The main differences in climate of mountains are temperature and moisture.
The temperature on mountains becomes colder the higher the altitude gets.
Mountains tend to have much wetter climates than the surrounding flat land.
Read on to find out more
Mountain weather conditions can change dramatically from one hour to the next. For example, in just a few minutes a thunder storm can roll in when the sky was perfectly clear, and in just a few hours the temperatures can drop from extremely hot temperatures to temperatures that are below freezing.
They receive more rainfall than low lying areas because the temperature on top of mountains is lower than the temperature at sea level.
Winds carry moist air over the land. When air reaches the mountain, it rises because
the mountains are in the way. As the air rises, it cools, and because cool
air can carry less moisture than warm air, there is usually precipitation (rain).
No, the climate on a mountain varies depending on what altitude (how high) you are up a mountain. At the foothills (near the bottom) there may be a tropical climate, whilst the peaks (the very top of mountains) may be covered in ice. The uppermost level of mountains is often bare rock and snow. Tibet and the Himalayas and other mountain ranges such as the Rocky Mountains or the Andes are good examples of this.
You can often see snow on the top of mountains all year round, because the temperature at the top of mountains is lower than at the bottom. The higher the place is above sea level the colder it will be.
Some mountains reach higher than the clouds. At this altitude the extreme cold and high winds cause blizzards.
Did you know?
Mountains make it possible for snow to be found at the equator.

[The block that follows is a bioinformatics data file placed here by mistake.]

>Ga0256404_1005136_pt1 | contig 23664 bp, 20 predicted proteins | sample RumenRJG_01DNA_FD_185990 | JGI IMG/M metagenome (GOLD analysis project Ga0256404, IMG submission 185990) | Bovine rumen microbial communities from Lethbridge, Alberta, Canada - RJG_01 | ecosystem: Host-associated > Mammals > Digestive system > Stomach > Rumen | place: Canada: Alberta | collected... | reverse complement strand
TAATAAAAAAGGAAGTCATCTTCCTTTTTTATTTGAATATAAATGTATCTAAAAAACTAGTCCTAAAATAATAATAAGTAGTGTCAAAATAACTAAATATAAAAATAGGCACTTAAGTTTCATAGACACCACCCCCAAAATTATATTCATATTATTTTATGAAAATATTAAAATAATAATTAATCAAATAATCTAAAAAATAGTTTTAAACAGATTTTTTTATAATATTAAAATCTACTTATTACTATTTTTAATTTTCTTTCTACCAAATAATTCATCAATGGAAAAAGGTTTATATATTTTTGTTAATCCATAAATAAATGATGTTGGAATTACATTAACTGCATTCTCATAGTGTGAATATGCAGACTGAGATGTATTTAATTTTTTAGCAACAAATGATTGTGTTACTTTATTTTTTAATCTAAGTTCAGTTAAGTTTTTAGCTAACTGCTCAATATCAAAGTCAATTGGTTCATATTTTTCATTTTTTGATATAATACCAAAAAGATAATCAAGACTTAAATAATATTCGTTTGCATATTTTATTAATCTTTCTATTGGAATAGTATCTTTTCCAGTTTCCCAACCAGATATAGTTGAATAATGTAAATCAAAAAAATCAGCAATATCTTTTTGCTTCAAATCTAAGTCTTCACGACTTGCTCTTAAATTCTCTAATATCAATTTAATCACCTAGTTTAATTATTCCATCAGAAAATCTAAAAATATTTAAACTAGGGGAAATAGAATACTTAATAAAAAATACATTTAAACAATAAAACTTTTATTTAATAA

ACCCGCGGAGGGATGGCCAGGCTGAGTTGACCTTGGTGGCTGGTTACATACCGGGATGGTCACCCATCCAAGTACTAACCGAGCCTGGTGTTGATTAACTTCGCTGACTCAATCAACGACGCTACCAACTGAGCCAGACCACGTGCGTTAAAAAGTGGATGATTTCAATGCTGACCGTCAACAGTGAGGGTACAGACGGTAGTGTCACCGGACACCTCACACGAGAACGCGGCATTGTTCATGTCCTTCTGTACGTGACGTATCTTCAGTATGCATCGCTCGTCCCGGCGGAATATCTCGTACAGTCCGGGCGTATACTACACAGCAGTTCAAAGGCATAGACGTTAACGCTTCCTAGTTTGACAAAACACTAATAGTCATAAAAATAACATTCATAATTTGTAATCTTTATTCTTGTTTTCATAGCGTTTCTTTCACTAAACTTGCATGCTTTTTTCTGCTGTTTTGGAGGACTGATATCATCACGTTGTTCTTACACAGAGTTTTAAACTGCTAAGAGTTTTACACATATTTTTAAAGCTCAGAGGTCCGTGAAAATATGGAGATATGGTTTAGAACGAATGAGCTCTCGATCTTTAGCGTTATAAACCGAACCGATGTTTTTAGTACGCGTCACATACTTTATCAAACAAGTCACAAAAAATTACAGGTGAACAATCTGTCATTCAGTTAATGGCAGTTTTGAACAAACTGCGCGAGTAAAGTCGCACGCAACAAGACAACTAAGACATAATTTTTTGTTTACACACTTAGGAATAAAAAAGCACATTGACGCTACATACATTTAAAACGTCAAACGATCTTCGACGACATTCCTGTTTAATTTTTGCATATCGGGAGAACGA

Generally the climate on mountains get progressively colder with increased altitude (the higher up you go). This happens because as altitude increases, air becomes thinner and is less able to absorb and retain heat. The cooler the temperature the less evaporation there is, meaning that there is more moisture in the air.
Air pressure decreases with altitude. As a result of the reduced air pressure, rising air expands and cools.
Because of the rapid changes in altitude and temperature along a mountain slope, multiple ecological zones are “stacked” upon one another sometimes ranging from dense tropical jungles to glacial ice within a few kilometres.
Mountains can affect the climate of nearby lands. In some areas, mountains block rain, so that one side of a mountain range may be rainy and the other side may be a desert.
Much of airborne moisture falls as rain on the windward side of mountains. This often means that the land on the other side of the mountain (the leeward side) gets far less rain—an effect called a "rain shadow"—which often produces a desert.
The higher the mountain, the more pronounced the rain shadow effect is and the less likely rain will fall on the leeward side.
The Windward is the side of a mountain that is facing into the direction that the wind is coming from.
The Leeward side is the wind protected side of a mountain.
By the time the air gets to the leeward side of the mountain it has
already lost some of its moisture.
Many of the deserts of the world are formed because of the lack of moisture blocked by the mountains. The Gabi desert is located behind the Himalaya mountain range in Asia.